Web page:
What is AD/HD?

What is AD/HD?

AD/HD is one of the most commonly diagnosed behavioral disorders of childhood. The disorder is estimated to affect between 3 to 7 out of every 100 school-aged children [American Psychiatric Association (APA), 2000]. This makes AD/HD a major health concern. The disorder does not affect only children. In many cases, problems continue through adolescence and adulthood.
The core symptoms of AD/HD are developmentally inappropriate levels of inattention, hyperactivity, and impulsivity. These problems are persistent and usually cause difficulties in one or more major life areas: home, school, work, or social relationships. Clinicians base their diagnosis on the presence of the core characteristics and the problems they cause.Not all children and youth have the same type of AD/HD. Because the disorder varies among individuals, children with AD/HD won’t all have the same problems. Some may be hyperactive. Others may be under-active. Some may have great problems with attention. Others may be mildly inattentive but overly impulsive. Still others may have significant problems in all three areas (attention, hyperactivity, and impulsivity). Thus, there are three subtypes of AD/HD:

Predominantly Inattentive Type
Predominantly Hyperactive-Impulsive Type
Combined Type (inattention, hyperactivity-impulsivity)
Of course, from time to time, practically every person can be a bit absent-minded, restless, fidgety, or impulsive. So why are these same patterns of behavior considered normal for some people and symptoms of a disorder in others? It’s partly a matter of degree. With AD/HD, these behaviors occur far more than occasionally. They are the rule and not the exception.

What Causes AD/HD?
AD/HD is a very complex, neurobiochemical disorder. Researchers do not know AD/HD’s exact causes, as is the case with many mental and physical health conditions. Where AD/HD is concerned, there are a few individuals who do not believe AD/HD really exists. As researchers continue to learn more about AD/HD, this controversy will be put to rest. Meanwhile, scientists are making great strides in unlocking the mysteries of the brain. Recent technological advances in brain study are providing strong clues as to both the presence of AD/HD and its causes. In people with the disorder, these studies show that certain brain areas have less activity and blood flow and that certain brain structures are slightly smaller. These differences in brain activity and structure are mainly evident in the prefrontal cortex, the basal ganglia, and the cerebellum (Castellanos & Swanson, in press). These areas are known to help us inhibit behavior, sustain attention, and control mood.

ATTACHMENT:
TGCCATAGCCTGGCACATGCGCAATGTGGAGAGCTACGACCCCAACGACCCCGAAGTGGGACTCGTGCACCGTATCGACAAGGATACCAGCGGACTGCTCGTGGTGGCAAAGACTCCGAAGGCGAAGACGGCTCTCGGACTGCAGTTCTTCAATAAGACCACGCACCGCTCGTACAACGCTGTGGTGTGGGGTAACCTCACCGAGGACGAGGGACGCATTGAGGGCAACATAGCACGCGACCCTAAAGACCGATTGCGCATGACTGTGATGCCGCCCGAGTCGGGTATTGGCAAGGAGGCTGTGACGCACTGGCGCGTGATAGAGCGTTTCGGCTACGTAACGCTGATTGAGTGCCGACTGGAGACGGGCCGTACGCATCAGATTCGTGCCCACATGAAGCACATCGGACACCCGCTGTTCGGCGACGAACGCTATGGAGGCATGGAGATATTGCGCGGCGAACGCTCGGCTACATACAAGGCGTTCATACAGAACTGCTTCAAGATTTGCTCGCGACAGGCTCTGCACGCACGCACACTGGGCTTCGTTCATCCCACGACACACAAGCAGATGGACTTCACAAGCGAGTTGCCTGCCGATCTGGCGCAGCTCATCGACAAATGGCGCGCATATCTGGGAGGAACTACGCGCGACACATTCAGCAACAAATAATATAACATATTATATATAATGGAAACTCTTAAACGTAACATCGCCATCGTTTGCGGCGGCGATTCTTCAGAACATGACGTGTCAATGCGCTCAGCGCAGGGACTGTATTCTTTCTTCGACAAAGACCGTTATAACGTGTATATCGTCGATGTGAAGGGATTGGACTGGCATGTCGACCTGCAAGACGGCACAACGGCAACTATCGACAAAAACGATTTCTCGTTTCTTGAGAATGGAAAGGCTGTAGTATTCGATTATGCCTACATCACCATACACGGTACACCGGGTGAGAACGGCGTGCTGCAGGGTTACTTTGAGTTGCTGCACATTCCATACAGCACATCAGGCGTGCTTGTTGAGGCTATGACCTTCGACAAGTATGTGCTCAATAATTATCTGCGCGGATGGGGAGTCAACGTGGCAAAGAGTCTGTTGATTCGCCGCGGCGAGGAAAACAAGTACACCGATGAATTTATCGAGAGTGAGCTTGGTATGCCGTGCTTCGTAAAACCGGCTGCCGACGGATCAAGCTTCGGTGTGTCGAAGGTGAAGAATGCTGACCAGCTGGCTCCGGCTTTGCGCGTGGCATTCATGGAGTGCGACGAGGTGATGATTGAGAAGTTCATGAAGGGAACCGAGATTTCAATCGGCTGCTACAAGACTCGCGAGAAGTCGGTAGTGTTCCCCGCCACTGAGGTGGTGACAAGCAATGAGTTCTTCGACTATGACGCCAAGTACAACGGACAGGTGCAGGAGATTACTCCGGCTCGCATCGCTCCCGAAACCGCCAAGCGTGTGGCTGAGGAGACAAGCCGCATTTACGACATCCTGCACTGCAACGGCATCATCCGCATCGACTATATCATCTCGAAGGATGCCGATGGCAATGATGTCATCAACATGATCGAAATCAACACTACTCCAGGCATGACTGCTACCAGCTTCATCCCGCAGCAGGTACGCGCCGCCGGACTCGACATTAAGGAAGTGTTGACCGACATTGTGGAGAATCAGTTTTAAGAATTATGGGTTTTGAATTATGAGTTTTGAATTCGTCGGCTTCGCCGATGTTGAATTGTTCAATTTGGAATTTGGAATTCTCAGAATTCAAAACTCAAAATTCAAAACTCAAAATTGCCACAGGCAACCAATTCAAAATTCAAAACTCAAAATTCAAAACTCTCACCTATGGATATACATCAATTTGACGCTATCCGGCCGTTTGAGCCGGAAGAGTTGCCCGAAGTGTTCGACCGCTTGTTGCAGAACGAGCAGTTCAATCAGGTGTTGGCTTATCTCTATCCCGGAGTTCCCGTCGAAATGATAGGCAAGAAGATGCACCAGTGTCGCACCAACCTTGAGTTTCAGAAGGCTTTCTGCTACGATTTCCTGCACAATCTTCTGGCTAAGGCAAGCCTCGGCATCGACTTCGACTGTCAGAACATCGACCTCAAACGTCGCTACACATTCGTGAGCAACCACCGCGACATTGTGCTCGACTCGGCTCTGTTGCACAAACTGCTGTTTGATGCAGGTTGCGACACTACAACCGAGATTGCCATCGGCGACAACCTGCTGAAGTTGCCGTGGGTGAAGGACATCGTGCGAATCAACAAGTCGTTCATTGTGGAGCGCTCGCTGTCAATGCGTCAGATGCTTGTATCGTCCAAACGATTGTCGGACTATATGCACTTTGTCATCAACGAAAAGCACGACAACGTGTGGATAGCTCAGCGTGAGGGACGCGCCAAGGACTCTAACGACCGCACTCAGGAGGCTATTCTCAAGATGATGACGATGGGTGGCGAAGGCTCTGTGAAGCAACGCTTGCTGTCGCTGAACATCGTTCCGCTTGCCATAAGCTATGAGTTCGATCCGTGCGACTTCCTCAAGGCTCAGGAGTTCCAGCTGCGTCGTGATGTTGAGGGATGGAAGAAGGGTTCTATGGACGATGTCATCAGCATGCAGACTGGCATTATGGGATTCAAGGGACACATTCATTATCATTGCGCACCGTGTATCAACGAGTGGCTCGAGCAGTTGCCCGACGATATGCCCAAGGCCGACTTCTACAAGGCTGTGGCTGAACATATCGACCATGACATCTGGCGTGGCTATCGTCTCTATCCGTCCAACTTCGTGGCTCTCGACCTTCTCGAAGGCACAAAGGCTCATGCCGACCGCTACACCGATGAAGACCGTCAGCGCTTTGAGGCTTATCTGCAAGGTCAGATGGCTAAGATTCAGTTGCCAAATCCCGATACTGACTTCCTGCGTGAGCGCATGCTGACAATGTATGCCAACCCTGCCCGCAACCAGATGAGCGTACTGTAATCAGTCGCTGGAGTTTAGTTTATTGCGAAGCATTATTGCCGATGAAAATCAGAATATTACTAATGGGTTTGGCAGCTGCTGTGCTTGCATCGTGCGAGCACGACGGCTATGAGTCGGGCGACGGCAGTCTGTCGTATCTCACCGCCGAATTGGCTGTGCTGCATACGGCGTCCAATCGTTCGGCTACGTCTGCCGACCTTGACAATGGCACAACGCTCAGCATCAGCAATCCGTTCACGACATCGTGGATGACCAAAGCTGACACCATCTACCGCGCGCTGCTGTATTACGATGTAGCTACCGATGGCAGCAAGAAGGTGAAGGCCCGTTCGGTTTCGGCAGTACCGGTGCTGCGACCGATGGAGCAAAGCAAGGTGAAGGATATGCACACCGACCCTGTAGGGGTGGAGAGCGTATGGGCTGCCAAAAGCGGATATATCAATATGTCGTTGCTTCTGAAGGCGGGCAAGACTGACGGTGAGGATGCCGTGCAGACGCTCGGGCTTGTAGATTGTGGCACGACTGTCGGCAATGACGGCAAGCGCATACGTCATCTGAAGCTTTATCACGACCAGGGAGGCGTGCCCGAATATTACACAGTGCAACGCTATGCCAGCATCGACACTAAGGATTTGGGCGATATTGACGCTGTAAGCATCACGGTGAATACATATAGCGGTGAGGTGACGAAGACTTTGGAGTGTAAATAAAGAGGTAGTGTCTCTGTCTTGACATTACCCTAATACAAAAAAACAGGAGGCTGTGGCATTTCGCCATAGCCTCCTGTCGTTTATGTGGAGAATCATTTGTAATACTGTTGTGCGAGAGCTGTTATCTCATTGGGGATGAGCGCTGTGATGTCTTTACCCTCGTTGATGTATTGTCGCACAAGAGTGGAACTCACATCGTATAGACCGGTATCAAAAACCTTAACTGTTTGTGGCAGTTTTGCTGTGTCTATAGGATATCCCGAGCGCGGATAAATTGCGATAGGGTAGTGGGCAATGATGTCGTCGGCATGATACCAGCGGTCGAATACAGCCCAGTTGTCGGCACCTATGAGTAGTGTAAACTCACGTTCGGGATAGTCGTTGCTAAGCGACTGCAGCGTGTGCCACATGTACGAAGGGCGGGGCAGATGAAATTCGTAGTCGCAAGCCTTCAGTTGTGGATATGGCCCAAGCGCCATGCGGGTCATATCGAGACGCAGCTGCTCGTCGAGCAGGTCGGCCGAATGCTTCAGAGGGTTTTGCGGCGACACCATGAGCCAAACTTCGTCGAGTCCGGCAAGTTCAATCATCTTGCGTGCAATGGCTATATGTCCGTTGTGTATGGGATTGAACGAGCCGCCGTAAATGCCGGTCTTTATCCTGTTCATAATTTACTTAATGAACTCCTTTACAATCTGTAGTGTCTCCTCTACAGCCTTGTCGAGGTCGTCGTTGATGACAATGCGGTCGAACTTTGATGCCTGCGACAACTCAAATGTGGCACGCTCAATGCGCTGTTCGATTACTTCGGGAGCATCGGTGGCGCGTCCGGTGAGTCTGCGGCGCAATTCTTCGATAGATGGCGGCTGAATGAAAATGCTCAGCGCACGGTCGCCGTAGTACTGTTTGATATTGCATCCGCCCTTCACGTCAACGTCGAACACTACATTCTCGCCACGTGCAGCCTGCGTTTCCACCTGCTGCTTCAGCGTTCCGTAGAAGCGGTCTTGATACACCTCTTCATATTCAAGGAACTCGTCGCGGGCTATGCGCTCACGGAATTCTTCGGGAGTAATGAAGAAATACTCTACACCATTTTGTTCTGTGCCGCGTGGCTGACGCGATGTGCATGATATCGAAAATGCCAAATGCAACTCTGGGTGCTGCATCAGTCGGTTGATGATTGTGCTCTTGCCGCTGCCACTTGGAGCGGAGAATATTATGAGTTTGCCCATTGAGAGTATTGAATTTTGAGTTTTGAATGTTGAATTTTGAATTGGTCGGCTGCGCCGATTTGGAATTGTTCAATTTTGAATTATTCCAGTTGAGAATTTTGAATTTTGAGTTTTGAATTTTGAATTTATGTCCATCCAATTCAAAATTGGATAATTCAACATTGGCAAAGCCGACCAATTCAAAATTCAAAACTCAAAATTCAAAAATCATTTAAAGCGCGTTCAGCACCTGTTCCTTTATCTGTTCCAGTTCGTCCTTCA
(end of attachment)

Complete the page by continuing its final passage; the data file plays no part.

There is also strong evidence to suggest that certain chemicals in the brain-called neurotransmitters-play a large role in AD/HD-type behaviors. Neurotransmitters help brain cells communicate with each other. The neurotransmitter that seems to be most involved with AD/HD is called dopamine. Dopamine is widely used throughout the brain. Scientists have discovered a genetic basis for part of the dopamine problem that exists in some individuals with AD/HD. Scientists also think that the neurotransmitter called norepinephrine is involved to some extent. Other neurotransmitters are being studied as well (Castellanos & Swanson, in press).

When neurotransmitters don’t work the way they are supposed to, brain systems function inefficiently. Problems result. With AD/HD, these are manifested to the world as inattention, hyperactivity, impulsivity, and related behaviors.

Children with AD/HD are often blamed for their behavior. However, it’s not a matter of their choosing not to behave. It’s a matter of “can’t behave without the right help.” AD/HD interferes with a person’s ability to behave appropriately.

And speaking of blame-parents and teachers do not cause AD/HD. Still, there are many things that both parents and teachers can do to help a child or teen manage his or her AD/HD-related difficulties. Before we look at what needs to be done, however, let us look at what AD/HD is and how it is diagnosed.


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